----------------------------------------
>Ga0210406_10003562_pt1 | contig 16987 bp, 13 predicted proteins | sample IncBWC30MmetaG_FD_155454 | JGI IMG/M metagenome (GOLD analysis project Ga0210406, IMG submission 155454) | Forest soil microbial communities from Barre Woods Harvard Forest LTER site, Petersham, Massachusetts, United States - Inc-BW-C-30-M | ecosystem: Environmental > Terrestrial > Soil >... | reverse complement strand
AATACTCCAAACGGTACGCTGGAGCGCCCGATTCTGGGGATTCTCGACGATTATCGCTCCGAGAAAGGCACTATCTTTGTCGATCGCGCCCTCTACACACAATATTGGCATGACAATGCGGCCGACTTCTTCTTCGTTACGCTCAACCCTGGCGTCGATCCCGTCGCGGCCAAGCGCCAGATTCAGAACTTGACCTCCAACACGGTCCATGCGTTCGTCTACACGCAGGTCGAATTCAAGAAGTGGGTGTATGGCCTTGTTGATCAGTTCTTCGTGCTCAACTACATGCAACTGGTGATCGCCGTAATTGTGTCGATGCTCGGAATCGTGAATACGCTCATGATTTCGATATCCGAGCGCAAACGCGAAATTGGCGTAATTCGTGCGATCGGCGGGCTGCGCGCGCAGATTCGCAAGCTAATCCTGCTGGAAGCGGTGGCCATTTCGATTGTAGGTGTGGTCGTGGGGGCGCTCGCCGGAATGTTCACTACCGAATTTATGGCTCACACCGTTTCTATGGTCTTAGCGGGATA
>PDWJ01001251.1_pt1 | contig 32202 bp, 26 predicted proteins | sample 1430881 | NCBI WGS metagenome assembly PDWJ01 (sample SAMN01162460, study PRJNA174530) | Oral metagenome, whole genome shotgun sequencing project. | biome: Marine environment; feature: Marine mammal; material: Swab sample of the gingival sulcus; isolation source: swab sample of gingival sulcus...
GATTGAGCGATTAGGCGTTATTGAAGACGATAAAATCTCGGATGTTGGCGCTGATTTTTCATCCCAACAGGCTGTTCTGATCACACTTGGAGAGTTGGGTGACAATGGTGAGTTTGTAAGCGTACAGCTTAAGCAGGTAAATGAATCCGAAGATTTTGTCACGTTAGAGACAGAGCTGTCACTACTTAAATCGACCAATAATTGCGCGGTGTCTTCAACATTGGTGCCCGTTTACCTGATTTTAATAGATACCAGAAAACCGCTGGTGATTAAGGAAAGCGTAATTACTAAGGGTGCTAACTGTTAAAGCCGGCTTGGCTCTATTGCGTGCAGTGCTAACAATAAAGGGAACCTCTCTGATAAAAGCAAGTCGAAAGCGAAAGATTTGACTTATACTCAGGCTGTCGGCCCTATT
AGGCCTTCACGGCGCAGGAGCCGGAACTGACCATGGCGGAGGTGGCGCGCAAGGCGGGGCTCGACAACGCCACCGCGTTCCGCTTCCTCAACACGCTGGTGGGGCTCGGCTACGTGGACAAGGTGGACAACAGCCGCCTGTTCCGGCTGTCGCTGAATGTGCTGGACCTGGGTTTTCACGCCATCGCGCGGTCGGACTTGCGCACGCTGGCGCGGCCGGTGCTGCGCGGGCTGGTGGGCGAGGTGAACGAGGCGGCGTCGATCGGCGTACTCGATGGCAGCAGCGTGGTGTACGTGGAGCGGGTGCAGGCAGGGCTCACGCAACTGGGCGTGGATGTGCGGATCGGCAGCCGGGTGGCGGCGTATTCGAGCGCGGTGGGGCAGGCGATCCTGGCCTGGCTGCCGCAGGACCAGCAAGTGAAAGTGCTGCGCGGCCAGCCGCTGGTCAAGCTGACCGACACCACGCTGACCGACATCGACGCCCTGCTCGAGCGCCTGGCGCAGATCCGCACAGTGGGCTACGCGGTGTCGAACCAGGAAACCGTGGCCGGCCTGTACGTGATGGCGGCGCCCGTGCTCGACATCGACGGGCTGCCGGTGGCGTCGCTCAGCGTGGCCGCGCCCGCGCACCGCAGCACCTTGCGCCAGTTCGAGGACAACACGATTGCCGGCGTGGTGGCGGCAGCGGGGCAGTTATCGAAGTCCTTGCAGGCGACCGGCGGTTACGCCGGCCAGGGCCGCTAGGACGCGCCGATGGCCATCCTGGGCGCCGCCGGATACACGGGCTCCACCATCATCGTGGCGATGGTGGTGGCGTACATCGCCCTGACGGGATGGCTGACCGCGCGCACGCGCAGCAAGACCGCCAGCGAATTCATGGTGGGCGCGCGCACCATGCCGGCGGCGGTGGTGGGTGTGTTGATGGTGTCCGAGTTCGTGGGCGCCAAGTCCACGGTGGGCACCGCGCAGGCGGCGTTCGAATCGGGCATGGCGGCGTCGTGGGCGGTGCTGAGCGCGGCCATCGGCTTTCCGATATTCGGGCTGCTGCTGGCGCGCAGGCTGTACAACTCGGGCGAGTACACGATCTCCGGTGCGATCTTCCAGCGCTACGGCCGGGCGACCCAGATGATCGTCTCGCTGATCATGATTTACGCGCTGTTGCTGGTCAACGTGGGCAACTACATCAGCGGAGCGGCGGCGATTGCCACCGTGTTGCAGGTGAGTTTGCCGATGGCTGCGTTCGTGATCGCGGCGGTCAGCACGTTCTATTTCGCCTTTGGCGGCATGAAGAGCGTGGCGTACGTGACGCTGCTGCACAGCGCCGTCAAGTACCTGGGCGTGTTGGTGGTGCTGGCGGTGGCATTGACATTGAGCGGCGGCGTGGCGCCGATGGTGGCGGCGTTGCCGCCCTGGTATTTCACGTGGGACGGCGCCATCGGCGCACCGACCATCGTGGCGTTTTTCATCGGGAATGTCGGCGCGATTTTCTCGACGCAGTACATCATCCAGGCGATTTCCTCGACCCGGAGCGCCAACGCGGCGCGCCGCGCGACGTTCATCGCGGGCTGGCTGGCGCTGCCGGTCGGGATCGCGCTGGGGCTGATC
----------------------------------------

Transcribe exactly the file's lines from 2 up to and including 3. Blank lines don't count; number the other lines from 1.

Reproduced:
AATACTCCAAACGGTACGCTGGAGCGCCCGATTCTGGGGATTCTCGACGATTATCGCTCCGAGAAAGGCACTATCTTTGTCGATCGCGCCCTCTACACACAATATTGGCATGACAATGCGGCCGACTTCTTCTTCGTTACGCTCAACCCTGGCGTCGATCCCGTCGCGGCCAAGCGCCAGATTCAGAACTTGACCTCCAACACGGTCCATGCGTTCGTCTACACGCAGGTCGAATTCAAGAAGTGGGTGTATGGCCTTGTTGATCAGTTCTTCGTGCTCAACTACATGCAACTGGTGATCGCCGTAATTGTGTCGATGCTCGGAATCGTGAATACGCTCATGATTTCGATATCCGAGCGCAAACGCGAAATTGGCGTAATTCGTGCGATCGGCGGGCTGCGCGCGCAGATTCGCAAGCTAATCCTGCTGGAAGCGGTGGCCATTTCGATTGTAGGTGTGGTCGTGGGGGCGCTCGCCGGAATGTTCACTACCGAATTTATGGCTCACACCGTTTCTATGGTCTTAGCGGGATA
>PDWJ01001251.1_pt1 | contig 32202 bp, 26 predicted proteins | sample 1430881 | NCBI WGS metagenome assembly PDWJ01 (sample SAMN01162460, study PRJNA174530) | Oral metagenome, whole genome shotgun sequencing project. | biome: Marine environment; feature: Marine mammal; material: Swab sample of the gingival sulcus; isolation source: swab sample of gingival sulcus...